Academic journal article Health and Social Work

The Making of a Resource Center for Homeless People in San Francisco's Mission District: A Community Collaboration

Academic journal article Health and Social Work

The Making of a Resource Center for Homeless People in San Francisco's Mission District: A Community Collaboration

Article excerpt

The Mission District of San Francisco is a diverse neighborhood with substantial populations of immigrant families from Mexico and Central America; artists, activists, and other people living alternative lifestyles; young dot-com professionals; and a high concentration of homeless people (Little & Murray, 2005). The community has a similarly diverse population of poor and socially vulnerable individuals, including homeless people, people with a mental illness, drug users, undocumented immigrants, and sex workers. Historically, there has been a severe shortage of publicly funded social, mental health, and medical services in the Mission District. In 1999 a group of community nonprofit service providers, advocacy groups, and concerned neighbors called for a drop-in center to serve the Mission District's poor and vulnerable population. With such diverse populations coexisting in one neighborhood, the best approach to starting a resource center was a coalition of agencies representing the needs and concerns of various constituencies. Such a coalition was formed in 1999, consisting of representatives from community-based organizations, including Mission Mental Health, Mission Council for Outpatient Substance Abuse, Mission Neighborhood Health Center, Mission Housing Development Corporation, Mission Agenda, the Mayor's Office on Homelessness, the Department of Human Services, and the Department of Public Health.

GENESIS OF THE MISSION NEIGHBORHOOD RESOURCE CENTER

There were many hurdles to overcome before the opening of the Mission Neighborhood Resource Center (MNRC), including start-up funding, developing a model that could be sustained over time, finding a mutually agreeable location, and meeting the concerns of the diverse neighborhood. At the time, Mayor Willie Brown's office was supportive of creating drop-in centers for homeless individuals throughout San Francisco and committed a grant of $711,000 (renewed every three years), administered by the San Francisco Human Services Agency (SFHSA), to pay for the core drop-in services. Furthermore, the San Francisco Community Clinics Consortium Health Care for the Homeless Program committed $280,000 a year to support medical and dental services at the MNRC. Given ever-changing budgetary priorities in San Francisco, coalition members felt it was important to establish a service model that could weather potential budget cuts. The result was that existing service agencies, with their own funding, agreed to provide services on-site at the MNRC. This gave agencies easy access to a client base and made multiple services available at MNRC, without necessitating a separate funding stream. Nearly a half-million dollars worth of in-kind social services are provided at MNRC each year. Given the difficulty of coordinating services in a population with multiple needs, this was a beneficial model for the MNRC, the participating service agencies, and the homeless population (see Table 1 for a complete list of collaborators and services provided).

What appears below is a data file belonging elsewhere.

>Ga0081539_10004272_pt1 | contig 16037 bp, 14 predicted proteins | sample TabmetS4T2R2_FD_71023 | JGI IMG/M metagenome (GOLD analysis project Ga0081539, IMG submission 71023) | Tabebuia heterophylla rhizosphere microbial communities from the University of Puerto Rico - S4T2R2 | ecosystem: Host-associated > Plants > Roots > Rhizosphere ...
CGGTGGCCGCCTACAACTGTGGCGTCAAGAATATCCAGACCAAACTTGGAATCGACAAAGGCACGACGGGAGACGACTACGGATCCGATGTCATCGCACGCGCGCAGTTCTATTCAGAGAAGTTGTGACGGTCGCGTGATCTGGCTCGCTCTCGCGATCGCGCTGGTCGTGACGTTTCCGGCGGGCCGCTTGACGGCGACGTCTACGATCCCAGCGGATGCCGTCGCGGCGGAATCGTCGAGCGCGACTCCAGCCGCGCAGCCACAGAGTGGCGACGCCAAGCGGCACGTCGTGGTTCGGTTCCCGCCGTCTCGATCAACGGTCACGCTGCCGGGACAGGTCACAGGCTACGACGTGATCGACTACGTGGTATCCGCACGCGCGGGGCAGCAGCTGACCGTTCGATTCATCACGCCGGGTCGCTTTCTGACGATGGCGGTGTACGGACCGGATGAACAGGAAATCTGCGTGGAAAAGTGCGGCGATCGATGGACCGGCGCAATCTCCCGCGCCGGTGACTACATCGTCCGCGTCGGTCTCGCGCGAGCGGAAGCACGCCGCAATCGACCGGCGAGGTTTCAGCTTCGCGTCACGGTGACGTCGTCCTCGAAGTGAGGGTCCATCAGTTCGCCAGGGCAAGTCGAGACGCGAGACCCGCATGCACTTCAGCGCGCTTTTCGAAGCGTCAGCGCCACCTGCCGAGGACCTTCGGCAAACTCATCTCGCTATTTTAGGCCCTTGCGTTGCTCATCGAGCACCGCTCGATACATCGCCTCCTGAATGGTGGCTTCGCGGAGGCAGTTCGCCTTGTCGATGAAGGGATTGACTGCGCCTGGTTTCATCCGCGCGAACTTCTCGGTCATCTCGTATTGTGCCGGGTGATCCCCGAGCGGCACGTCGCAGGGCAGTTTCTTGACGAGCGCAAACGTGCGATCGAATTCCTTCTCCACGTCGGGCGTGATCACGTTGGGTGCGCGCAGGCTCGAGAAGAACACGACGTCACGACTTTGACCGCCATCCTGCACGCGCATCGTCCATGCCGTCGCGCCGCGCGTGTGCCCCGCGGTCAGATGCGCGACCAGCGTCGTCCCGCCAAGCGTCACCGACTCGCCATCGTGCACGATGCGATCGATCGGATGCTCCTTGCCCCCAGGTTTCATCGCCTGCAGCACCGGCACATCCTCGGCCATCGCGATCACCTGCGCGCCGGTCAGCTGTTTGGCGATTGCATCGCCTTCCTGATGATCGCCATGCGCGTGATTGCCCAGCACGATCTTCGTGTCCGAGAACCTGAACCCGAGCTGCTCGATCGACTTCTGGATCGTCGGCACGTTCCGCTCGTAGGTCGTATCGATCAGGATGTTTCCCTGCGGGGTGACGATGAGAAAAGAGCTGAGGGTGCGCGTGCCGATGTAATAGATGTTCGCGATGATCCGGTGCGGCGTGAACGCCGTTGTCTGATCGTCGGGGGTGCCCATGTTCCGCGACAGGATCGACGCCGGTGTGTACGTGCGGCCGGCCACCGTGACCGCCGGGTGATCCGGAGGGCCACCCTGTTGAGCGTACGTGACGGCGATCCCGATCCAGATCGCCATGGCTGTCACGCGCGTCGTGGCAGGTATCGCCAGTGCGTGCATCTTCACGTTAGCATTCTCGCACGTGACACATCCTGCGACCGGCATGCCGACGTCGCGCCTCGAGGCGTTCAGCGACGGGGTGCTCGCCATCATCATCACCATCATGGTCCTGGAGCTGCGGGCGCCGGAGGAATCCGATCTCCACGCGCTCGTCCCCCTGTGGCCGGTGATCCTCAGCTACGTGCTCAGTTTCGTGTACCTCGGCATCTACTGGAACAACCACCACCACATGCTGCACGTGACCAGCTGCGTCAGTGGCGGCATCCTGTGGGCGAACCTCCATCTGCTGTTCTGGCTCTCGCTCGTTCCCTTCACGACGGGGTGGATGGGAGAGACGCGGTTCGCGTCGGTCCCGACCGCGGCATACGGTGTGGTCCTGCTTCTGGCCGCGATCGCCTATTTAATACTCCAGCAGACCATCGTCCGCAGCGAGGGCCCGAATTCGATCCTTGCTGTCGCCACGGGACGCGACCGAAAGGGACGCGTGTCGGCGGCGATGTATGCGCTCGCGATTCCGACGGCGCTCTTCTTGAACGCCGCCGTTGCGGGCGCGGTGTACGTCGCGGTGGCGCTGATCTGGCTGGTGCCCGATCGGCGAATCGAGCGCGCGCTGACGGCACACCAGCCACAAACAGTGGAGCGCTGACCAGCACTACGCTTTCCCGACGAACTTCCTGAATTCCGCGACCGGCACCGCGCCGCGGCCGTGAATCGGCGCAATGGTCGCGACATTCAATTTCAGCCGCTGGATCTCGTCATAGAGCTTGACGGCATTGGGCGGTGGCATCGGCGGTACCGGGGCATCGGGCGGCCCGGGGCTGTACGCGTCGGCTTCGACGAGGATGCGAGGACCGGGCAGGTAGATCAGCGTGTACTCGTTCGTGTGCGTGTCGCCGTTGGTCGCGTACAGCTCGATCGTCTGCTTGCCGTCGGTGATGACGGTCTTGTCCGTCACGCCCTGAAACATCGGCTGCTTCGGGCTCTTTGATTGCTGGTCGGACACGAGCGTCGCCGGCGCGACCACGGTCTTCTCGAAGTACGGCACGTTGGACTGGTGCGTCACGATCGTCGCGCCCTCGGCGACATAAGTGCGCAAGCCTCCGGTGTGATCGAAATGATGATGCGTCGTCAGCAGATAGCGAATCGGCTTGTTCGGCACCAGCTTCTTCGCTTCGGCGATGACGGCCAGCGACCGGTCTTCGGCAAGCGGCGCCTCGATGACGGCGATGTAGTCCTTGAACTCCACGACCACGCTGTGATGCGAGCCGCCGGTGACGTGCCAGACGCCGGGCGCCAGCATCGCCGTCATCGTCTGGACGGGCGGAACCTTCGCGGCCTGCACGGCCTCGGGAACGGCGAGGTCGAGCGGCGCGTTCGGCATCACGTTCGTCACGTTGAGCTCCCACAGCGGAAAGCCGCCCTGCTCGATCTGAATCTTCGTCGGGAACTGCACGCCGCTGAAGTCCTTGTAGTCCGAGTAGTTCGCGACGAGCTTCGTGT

Securing Space

Once a plan to create the MNRC coalesced and funding was secured, finding an appropriate location for the MNRC was a challenge. The coalition went through a three-year process of negotiation with concerned neighbors, parent groups, and a local school around each potential site. The primary concern of individuals and business owners was that the neighborhood homeless population would increase as a direct result of the establishment of the resource center. The coalition worked tirelessly, reaching out to neighbors who opposed the project. Community events, at which there were opportunities for questions to be answered and concerns to be addressed, were critical in leveraging support and addressing fears of those opposed to the center. In early 2001 the city of San Francisco acquired a 10-year lease on what was previously a two-story sewing shop, and construction began.

Funds from the SFHSA grant paid to completely gut and renovate the building according to the vision of the program. …

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